For both the families and the offender, incarceration can lead to parental strain, economic hardship for the parent who is not incarcerated, and significant emotional stress (Arditti, Lambert-Shute, & Joest, 2003; Swisher & Waller, 2008). Negative effects on the family unit consist of the deterioration and disconnection of family relationships, particularly with the incarcerated person, and psychological and emotional turmoil on family members (Hairston, 2001). Also, a father may perceive that the relationships with his children are based on the relationship he has with the children's mother and that she is the gatekeeper in terms of the amount of contact he has with them (Arditti et al., 2005; Roy & Dyson, 2005; Swisher & Waller, 2008). Thus, the contact between the father and children may cease because the couple relationship either ends or is turbulent.
In a qualitative study by Nesmith and Ruhland (2008) that explored the experiences of children who had an incarcerated parent, children stated they were aware of the stress both their father and mother were experiencing, and the children often assumed an adult-like responsibility of trying to make the situation better. The children also stressed they wanted to have a relationship with their incarcerated father. However, children may not be able to visit their fathers because of challenges in the visitation process such as long distances to travel to the prison, not being able to have physical contact with their father in the prison, and feeling disrespected by staff in the correctional facility (Arditti, 2003). Unfortunately, the loss of contact due to incarceration has been linked to maladjustment for children, including poorer academic achievement, more troubled peer relationships and early involvement with the legal system (Dallaire & Wilson, 2010; Dannerbeck, 2005; Van de Rakt, Murray, & Nieuwbeerta, 2012). In addition, there is an indication that daughters of incarcerated fathers struggle in establishing healthy relationships with males in their lives, particularly in intimate relationships (West-Smith, 2007).
Research on meaning-making of fathers' experiences during incarceration is limited. In a study by Arditti, Smock and Parkman (2005), 51 incarcerated fathers were interviewed on their experience of incarceration and how they perceived this affected their ability to be an involved parent. Fathers described feeling helpless and that they were unable to be a "good father" while they were in prison. Tripp (2009) also conducted a qualitative study with 25 incarcerated fathers on their identity as a father while in prison. Findings reflected that fathers regulated contact with their children and visits were often difficult for them, they attempted to stay connected to the identity they had as a father prior to incarceration, and they had high expectations about future possibilities for their relationship with their family and children during reentry. However, for both of these studies, gender of the child was not a variable nor was the actual experience of the reentry process.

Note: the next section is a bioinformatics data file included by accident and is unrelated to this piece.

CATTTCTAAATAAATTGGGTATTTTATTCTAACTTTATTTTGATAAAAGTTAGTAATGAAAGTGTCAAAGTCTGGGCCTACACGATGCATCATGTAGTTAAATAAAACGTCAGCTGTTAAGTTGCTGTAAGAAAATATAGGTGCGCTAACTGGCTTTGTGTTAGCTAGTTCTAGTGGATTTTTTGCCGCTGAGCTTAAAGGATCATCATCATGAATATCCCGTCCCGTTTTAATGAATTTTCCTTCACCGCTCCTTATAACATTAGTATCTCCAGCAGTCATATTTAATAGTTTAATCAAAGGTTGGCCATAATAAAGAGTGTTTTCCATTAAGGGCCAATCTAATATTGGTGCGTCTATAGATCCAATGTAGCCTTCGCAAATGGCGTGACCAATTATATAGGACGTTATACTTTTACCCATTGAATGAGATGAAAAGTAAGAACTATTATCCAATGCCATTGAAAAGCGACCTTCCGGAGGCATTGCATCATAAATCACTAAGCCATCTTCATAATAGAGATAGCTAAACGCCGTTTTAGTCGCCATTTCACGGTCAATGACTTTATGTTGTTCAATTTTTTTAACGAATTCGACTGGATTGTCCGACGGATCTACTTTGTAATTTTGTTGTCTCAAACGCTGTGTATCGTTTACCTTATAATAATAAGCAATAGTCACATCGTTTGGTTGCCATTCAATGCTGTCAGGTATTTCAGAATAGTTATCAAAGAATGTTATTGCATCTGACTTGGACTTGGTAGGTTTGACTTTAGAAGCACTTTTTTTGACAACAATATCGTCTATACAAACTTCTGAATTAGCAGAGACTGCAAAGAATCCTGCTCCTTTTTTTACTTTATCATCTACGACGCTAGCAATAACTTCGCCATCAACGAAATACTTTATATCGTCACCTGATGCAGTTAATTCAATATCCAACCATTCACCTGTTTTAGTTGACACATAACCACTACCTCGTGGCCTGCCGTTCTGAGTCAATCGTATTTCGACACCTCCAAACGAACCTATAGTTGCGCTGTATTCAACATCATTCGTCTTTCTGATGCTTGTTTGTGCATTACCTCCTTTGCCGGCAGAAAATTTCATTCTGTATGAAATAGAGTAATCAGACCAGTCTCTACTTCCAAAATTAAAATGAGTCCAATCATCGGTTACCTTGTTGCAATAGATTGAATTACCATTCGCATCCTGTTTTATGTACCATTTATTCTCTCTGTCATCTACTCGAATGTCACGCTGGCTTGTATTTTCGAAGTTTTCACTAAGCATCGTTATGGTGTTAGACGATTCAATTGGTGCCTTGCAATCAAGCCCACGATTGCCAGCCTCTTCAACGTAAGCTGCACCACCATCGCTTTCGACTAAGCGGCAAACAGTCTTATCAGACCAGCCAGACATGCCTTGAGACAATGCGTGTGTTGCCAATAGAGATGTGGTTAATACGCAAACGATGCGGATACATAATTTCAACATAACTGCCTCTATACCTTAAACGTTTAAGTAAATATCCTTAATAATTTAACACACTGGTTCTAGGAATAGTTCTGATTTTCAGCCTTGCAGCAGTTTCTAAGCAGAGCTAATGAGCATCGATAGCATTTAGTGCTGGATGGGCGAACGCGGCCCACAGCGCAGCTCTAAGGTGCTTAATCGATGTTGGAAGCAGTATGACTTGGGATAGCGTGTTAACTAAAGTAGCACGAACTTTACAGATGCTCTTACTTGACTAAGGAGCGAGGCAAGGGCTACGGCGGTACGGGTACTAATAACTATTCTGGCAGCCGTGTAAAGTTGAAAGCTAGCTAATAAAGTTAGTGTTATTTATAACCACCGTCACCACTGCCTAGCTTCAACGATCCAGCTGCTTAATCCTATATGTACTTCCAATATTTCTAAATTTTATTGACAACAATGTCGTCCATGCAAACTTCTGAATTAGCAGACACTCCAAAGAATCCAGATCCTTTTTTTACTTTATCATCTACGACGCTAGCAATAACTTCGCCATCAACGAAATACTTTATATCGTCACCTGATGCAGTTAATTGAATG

FATHERS AND REENTRY
Fathers face several new challenges during the reentry process. Statistics indicate that each year there are more than 600,000 individuals who return home after serving time in a state or federal correctional facility (U.S. Department of Health and Human Services, 2012). Given that in 2007,744,200 fathers were incarcerated compared to 65,600 mothers, a significant number of persons leaving prison are likely men who have children (The Sentencing Project, 2009). Returning to the community after being incarcerated is often a complex transition for offenders, families, and communities (National Institute of Justice, 2013). These individuals may face challenges with substance abuse, inadequate education and employment skills, lack of housing options, mental health issues, and poverty (National Institute of Justice, 2013). Often these individuals have little assistance with reintegration and reunification into their families and communities. Families may also be unprepared for what this transition will entail. Challenges during incarceration often carry over into the reentry process and include relationship strain, emotional distress among family members, social stigma of the incarceration, and the continuation of financial stressors (Lebel, 2012; Nesmith & Ruhland, 2008; Phillips & Lindsay, 2011). Additionally, the Bureau of Justice Statistics (2011) estimates that 67.5% of the population released from prison will be rearrested in three years. Potentially, children and fathers may experience the loss of their relationship multiple times over the course of a child's life.